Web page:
The TV version of Spike Lee’s 1986 feature-film debut, She’s Gotta Have It, premiered over the Thanksgiving holiday weekend on Netflix. Its 10 episodes follow the life and career of Nola Darling, a painter, teacher, and well-rounded woman living in Brooklyn and played by DeWanda Wise. The role is a huge one for Wise, since Lee directed all of the first season’s episodes and he places Nola at the center of his story, and as often as not, in the center of his camera frame, making her the constant focus of our attention.
We watch Nola at home at her easel, painting large canvases, most often portraits of people she asks to pose for her. We watch Nola with the men in her life, her three primary boyfriends: photographer Greer (Cleo Anthony), businessman Jamie (Lyriq Bent), and bike messenger Mars (Anthony Ramos) — that last an update of the character Lee himself played in the original film. Spike Lee makes a great effort to assure his audience that Nola’s work is as important as the men — that she’s an independent 21st-century woman in every way. When the proceedings are moving along at a brisk pace, that effort is exhilarating. When the show stops to teach us lessons — about feminism, about civil rights, about the history of cinema, art, literature, or music — that effort can feel laborious.
The new She’s Gotta Have It is much more progressive in its sexual politics than the 1986 original was, and Lee’s feature-film visual style feels like a sumptuous treat when viewing Netflix on your laptop or TV screen. The rich colors, the gorgeous shots of New York City, the meticulously balanced compositions in nearly every frame — it’s always a pleasure to watch a “Spike Lee joint,” and the director has spared no effort in his move to a streaming service. But in moving to a different medium, Lee is also open to new comparisons. For example, She’s Gotta’s portrayal of a talented but struggling young black woman raises inevitable comparisons to Insecure, Issa Rae’s HBO series about a woman in similar circumstances, and Lee’s show isn’t nearly as funny as Rae’s show is. Lee and his writers have a tendency to cram the dialogue with cultural references that give some conversations a stilted sensation. Nola educates her boyfriends — and by extension, us — about creators she admires. (In the first episode, she has a monologue about how Denzel Washington was robbed of an Oscar for his portrayal of Malcolm X over Al Pacino’s performance in Scent of a Woman; it feels more like score-settling than natural speech.)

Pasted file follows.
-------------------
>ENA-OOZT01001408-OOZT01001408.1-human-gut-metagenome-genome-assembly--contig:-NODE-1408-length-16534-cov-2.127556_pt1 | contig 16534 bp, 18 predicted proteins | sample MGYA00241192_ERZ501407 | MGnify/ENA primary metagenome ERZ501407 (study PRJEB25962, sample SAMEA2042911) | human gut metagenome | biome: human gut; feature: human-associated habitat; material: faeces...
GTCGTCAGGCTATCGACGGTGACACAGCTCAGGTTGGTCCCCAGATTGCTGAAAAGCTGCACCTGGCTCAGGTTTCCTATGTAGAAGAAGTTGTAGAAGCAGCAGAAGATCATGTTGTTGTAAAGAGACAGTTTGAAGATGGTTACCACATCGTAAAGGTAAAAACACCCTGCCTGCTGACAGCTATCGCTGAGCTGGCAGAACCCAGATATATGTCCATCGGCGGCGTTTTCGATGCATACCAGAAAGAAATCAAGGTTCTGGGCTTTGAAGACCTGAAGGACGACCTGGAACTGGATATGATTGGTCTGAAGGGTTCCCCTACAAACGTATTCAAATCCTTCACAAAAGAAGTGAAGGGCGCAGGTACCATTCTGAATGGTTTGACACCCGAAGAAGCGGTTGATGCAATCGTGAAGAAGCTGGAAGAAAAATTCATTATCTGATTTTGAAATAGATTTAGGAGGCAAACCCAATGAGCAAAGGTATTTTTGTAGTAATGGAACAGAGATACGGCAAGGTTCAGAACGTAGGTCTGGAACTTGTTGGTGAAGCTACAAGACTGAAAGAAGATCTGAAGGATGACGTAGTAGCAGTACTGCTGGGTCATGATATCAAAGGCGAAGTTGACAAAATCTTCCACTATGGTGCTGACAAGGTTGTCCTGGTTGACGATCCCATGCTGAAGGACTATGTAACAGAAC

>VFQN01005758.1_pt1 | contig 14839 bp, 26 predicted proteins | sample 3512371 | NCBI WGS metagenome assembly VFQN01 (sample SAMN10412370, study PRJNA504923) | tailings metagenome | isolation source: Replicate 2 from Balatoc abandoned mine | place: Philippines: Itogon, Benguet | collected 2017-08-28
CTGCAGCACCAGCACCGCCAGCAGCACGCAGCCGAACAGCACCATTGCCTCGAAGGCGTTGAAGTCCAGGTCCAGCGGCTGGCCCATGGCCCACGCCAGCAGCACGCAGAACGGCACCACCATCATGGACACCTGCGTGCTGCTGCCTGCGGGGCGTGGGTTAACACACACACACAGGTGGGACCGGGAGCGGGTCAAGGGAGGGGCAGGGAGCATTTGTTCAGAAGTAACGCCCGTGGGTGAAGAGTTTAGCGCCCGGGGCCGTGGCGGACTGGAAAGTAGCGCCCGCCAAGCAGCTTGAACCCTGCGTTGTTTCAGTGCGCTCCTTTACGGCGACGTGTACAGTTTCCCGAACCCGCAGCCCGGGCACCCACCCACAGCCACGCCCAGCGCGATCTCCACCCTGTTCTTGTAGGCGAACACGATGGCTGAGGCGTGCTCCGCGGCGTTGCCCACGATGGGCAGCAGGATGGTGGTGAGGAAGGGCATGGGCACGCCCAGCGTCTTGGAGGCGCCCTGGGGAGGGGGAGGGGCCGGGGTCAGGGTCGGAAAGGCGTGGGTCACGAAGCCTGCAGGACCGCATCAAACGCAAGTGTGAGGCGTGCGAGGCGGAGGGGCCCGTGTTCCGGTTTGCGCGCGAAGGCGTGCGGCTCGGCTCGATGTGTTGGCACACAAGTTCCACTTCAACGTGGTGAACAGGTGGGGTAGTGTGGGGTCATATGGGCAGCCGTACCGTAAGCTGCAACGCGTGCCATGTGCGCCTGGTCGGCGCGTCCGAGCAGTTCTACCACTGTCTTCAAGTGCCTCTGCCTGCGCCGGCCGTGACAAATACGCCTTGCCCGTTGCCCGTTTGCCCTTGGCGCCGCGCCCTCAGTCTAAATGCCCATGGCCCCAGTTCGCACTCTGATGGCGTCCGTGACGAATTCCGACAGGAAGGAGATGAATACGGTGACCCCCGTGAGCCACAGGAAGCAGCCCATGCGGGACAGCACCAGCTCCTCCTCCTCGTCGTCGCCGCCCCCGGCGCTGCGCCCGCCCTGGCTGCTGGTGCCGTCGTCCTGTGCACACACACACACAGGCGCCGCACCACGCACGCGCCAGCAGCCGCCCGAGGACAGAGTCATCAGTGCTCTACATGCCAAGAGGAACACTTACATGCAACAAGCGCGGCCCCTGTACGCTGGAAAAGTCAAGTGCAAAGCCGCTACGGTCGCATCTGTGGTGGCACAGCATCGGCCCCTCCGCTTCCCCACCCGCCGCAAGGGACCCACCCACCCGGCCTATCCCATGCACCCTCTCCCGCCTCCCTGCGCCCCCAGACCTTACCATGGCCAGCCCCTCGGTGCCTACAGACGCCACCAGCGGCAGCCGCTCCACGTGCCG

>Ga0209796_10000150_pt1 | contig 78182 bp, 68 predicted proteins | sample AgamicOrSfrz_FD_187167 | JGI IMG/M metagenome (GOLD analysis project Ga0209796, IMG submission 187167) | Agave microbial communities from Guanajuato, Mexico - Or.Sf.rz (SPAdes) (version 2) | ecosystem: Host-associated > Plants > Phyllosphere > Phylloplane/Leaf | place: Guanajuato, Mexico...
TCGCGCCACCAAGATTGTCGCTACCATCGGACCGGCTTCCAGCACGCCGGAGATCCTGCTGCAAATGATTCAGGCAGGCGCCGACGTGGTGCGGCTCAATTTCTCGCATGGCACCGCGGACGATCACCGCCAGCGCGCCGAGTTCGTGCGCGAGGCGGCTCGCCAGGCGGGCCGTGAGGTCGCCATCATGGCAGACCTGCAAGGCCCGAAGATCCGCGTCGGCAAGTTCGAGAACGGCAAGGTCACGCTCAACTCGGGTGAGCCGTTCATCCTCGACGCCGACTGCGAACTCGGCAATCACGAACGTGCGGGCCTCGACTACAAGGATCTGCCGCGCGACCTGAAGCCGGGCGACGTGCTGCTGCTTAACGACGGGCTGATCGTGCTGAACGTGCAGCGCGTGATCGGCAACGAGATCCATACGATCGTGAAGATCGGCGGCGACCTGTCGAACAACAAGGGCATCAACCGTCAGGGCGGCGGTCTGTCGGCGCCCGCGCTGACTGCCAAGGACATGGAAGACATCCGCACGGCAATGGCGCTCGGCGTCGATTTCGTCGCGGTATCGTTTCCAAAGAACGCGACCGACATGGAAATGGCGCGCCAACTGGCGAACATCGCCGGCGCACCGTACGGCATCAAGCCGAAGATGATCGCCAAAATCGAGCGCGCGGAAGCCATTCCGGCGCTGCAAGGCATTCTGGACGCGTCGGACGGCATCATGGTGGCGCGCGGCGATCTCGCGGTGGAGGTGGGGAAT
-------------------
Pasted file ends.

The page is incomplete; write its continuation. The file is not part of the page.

She’s Gotta Have It has a number of continuing storylines, but each episode also feels like a self-contained presentation. As such, it’s both binge-able yet also easy to consume one bite at a time. How involved you become in the show depends on how much you’re beguiled by Wise’s charming performance and her character’s informative dialogue.
She’s Gotta Have It is streaming now on Netflix.
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